Saturday, September 15, 2012

September 9 - 15, 2012

We've been working on Uke-waza (blocking technique).  We'll continue with it for another week or so, mixing up some variations (sweeping blocks, hooking blocks, etc.).

Some of you are excited (perhaps a little too much) about the tournament in November.  Good that you have a goal that motivates you to train hard.  Winning a tournament only means that you happened to be better than your opponent that day, that time, in that specific situation.  You can win simply by luck (as I have proven many times! :-p).  What's important is that you train hard for it, and that you do your best in it.  I hope you're enjoying the process.

For me personally, only 3 more weeks until the World Championships.  Do you know what that means?  Yes, only 3 more weeks and a few days until I can drink again...! :-)

Saturday, September 8, 2012

August 27 - September 8, 2012

It's been 2 weeks since the test, and most of you newly promoted students already learned the new Kata.  Great!  Keep working on it until all the details become natural to you and that you don't have to think about each step.  At the same time, don't forget your previous Kata, as you have to be able to demonstrate all of them when you test for a black belt in the future...

We've been working on Uke-waza (blocking technique) for the past week or two.  A block in Japanese is "Uke", which actually means "to receive", however, as I keep telling you, you can't passively wait and receive the incoming attack.  You have to reach out and stop before the technique accumulates force, only then you can actually block that attack.  Body snap together with forearm or wrist snap is crucial for a successful blocking technique, and we'll keep working on that as well.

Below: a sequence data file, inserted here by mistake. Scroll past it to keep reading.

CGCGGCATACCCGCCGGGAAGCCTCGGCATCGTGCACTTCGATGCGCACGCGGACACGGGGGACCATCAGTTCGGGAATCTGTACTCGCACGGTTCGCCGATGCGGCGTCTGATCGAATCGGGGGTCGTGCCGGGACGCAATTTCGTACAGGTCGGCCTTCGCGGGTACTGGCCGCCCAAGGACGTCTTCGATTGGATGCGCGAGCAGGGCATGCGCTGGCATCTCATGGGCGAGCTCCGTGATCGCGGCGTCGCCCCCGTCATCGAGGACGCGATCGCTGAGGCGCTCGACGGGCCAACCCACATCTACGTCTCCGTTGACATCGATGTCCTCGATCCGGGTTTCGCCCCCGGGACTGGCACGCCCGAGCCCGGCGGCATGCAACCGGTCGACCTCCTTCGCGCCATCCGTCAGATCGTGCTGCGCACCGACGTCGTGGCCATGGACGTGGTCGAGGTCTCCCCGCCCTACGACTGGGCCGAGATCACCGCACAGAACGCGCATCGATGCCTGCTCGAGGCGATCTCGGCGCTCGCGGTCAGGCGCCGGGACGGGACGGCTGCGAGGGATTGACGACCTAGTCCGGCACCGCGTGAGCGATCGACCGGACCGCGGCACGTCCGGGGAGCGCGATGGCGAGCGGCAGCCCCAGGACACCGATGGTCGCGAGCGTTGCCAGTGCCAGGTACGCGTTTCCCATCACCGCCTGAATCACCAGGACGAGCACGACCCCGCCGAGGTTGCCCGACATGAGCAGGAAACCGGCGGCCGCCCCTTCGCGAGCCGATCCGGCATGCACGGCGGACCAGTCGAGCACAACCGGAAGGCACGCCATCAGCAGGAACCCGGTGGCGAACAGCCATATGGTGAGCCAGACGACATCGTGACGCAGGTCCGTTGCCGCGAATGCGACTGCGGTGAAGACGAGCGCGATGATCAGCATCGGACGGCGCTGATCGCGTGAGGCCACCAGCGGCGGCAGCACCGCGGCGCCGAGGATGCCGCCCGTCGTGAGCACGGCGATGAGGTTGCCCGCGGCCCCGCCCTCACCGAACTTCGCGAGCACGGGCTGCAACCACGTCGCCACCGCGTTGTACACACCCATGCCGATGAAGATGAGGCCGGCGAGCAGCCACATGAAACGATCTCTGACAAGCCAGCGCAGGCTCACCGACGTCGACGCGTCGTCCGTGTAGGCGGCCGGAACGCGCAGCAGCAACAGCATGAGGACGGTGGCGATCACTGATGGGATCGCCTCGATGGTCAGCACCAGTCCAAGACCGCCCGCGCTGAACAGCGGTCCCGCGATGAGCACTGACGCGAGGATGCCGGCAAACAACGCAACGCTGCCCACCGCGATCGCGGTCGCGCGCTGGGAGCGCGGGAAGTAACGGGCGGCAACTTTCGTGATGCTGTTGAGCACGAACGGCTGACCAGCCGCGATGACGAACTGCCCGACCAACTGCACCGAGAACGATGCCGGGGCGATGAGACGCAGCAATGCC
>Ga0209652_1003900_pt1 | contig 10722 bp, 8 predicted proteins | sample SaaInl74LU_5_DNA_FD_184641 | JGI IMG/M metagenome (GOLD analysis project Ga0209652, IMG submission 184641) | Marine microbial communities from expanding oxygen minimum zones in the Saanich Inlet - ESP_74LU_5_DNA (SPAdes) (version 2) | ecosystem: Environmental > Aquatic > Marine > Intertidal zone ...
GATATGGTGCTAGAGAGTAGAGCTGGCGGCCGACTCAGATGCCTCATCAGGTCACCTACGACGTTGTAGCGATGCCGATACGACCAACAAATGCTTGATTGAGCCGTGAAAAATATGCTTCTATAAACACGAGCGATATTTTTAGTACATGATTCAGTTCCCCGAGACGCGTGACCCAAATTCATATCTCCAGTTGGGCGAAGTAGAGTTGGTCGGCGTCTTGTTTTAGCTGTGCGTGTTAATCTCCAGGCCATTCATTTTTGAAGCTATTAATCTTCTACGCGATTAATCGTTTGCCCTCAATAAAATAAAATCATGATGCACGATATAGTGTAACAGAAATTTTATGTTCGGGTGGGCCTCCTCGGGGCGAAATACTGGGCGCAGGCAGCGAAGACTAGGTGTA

Back by popular demand (a.k.a. Menefee and Chris' request), we're soon hosting a Kyu-level tournament!  Sunday, November the 4th.  Hoping to invite many from other dojos as well.

Book of the Month: Hidden Karate
My emphasis when teaching a Kata is to teach you to move properly, with precise stance with proper posture to execute correct body dynamics for a technique.  There are many other schools that emphasize applications of Kata techniques, but I never learned Kata that way, and I feel it's more important and interesting (personally) to develop proper body mechanics.  However my idea may be one dimensional and I would encourage you to investigate on different aspects of Karate/Kata on your own.

This book focuses on how to look at Kata as a set of practical fighting/self-defense techniques.  Though I would disagree with some ideas, in general it is very well-thought and presented in details.  It only covers Heian 1-5 & Tekki 1, but you may easily apply the same ideas when looking at other Kata as well.  Skip the fist 1/3 of the book (unless you're really into it) and take a look at the photographed demonstrations of each Kata.